The majority of the Khmer are followers of the Khmer style of Buddhism, a highly syncretic version that blends elements of Theravada Buddhism, Hinduism, animism, and veneration of the dead. Significant populations of Khmers reside in adjacent areas of Thailand (Northern Khmer) and the Mekong Delta region of neighboring Vietnam (Khmer Krom), while there are over one million Khmers in the Cambodian diaspora living mainly in France, the United States, and Australia.

List of elections in 1431

The following elections occurred in the year 1431.

Papal conclave, 1431

Monarchy of Cambodia

The King of Cambodia (Khmer: ព្រះមហាក្សត្រនៃព្រះរាជាណាចក្រកម្ពុជា, French: Roi du Royaume du Cambodge) is the head of state of the Kingdom of Cambodia. The King's power is limited to that of a symbolic figurehead to whom people are to give love and respect. The monarch also represents peace, stability, and prosperity to the Khmer people. Since 1993, the King of Cambodia is an elected monarch, making Cambodia one of the few elective monarchies of the world. The king is elected for life from among the members of the Norodom and Sisowath bloodline who are at least 30 years old by the Royal Council of the Throne, which consists of several senior political and religious figures.

No. 69 Squadron RAF

The designation No. 69 Squadron has been used by the Royal Air Force for two quite different units.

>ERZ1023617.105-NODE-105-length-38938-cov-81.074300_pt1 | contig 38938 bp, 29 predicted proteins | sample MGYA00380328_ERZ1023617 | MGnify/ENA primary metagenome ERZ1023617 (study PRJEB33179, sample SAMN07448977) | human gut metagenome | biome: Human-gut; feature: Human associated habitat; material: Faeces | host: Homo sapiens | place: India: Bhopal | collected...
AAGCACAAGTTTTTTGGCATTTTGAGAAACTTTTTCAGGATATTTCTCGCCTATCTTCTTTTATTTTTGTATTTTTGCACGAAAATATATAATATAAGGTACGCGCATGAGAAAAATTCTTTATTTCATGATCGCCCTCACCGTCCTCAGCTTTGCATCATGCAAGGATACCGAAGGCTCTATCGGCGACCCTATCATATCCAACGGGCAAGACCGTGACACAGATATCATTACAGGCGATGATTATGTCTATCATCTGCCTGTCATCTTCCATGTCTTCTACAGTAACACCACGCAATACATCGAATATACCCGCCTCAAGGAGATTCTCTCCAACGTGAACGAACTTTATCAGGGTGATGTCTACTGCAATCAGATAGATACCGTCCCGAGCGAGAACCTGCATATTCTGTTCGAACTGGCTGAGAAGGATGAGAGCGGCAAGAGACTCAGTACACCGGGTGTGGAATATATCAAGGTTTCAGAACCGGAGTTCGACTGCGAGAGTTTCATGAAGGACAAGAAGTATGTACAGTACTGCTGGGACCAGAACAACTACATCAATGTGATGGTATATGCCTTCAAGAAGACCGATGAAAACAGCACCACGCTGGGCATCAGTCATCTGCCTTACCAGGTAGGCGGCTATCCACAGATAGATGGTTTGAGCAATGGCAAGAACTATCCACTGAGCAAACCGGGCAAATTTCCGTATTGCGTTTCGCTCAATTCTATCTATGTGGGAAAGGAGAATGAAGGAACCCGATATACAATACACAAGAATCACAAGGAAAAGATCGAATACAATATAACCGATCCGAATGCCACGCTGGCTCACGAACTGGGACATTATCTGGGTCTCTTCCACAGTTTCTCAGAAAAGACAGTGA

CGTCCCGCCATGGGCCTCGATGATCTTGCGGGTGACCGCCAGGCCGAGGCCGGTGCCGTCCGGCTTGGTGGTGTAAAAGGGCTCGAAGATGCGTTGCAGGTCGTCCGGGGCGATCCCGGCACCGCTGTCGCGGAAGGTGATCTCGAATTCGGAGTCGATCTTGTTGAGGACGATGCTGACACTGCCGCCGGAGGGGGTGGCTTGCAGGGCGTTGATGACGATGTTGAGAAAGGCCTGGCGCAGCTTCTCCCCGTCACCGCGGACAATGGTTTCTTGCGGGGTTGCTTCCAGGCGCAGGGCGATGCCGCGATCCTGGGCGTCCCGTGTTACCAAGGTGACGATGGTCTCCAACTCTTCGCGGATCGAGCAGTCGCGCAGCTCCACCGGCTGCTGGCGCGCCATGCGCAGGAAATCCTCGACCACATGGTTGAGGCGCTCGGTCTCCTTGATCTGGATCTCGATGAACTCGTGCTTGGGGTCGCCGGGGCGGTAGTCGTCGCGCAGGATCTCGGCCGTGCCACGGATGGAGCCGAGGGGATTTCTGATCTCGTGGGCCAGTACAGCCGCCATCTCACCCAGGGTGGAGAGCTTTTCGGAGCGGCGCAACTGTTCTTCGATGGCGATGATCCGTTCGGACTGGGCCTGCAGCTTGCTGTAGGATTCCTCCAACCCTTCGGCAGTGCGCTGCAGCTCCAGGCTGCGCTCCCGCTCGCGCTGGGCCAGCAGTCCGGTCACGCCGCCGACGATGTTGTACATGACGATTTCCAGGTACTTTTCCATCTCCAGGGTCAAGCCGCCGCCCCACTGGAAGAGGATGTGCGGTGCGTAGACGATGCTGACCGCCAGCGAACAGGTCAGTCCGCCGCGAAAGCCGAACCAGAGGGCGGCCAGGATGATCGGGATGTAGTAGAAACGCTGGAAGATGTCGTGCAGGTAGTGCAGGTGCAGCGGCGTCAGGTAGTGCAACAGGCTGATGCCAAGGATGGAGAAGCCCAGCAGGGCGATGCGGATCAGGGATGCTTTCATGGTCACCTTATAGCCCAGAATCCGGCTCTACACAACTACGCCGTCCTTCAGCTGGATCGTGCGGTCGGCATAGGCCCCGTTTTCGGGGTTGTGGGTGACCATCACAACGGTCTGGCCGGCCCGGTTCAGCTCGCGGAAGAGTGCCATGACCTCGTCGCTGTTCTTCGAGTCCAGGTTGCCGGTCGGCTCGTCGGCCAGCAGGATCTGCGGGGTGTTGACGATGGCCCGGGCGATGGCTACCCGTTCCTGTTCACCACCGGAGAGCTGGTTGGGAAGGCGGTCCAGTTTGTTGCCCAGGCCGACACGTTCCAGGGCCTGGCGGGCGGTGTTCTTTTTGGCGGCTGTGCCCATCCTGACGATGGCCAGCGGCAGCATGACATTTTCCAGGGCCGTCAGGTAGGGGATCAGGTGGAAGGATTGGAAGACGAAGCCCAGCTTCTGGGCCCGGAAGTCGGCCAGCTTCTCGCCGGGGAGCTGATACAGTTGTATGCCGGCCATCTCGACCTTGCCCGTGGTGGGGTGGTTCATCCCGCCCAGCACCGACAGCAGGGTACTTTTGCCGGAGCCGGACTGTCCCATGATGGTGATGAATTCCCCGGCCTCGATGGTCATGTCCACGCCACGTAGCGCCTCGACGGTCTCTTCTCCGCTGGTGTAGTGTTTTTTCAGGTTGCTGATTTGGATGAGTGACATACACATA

No. 3 Squadron, Australian Flying Corps was formed at Point Cook, Victoria, Australia in 1916. To avoid confusion with No. 3 Squadron, RFC, it was known to the British military as "No. 69 Squadron RFC", although this terminology was never accepted by the squadron or the Australian Imperial Force.The squadron was "re-formed" on 10 January 1941 during World War II, when No. 431 (General Reconnaissance) Flight RAF, briefly re-designated as No. 1431 Flight RAF. on Malta became No. 69 Squadron. It carried out strategic reconnaissance missions mainly using Martin Marylands until May 1942 when Spitfires began to carry out all reconnaissance missions. These were later supplemented by Martin Baltimores for shipping reconnaissance and anti-submarine patrols until April 1944 when the Squadron returned to the UK.No. 69 re-assembled at RAF Northolt on 5 May 1944 as part of No. 34 Wing of the Second Tactical Air Force equipped with Vickers Wellington XIIIs for night reconnaissance duties, beginning operations on the eve of D-Day, using flares to locate enemy troop movements. In September the Squadron moved to France and Belgium until 7 May 1945, the Squadron disbanding on 7 August 1945.On 8 August 1945, 613 Squadron at Cambrai-Epinoy, France, was renumbered No. 69 Squadron, flying Mosquito FB.VI fighter-bombers until it was again disbanded on 31 March 1946. The next day, 180 Squadron was renumbered No. 69 at Wahn again equipped with Mosquito light bombers until again disbanded on 6 November 1947.The squadron flew from RAF Gutersloh in Germany briefly from 1954. No. 69 had been reformed on 5 May 1954 at RAF Laarbruch as a Canberra reconnaissance unit and remained in Germany until renumbered 39 Squadron on 1 July 1958.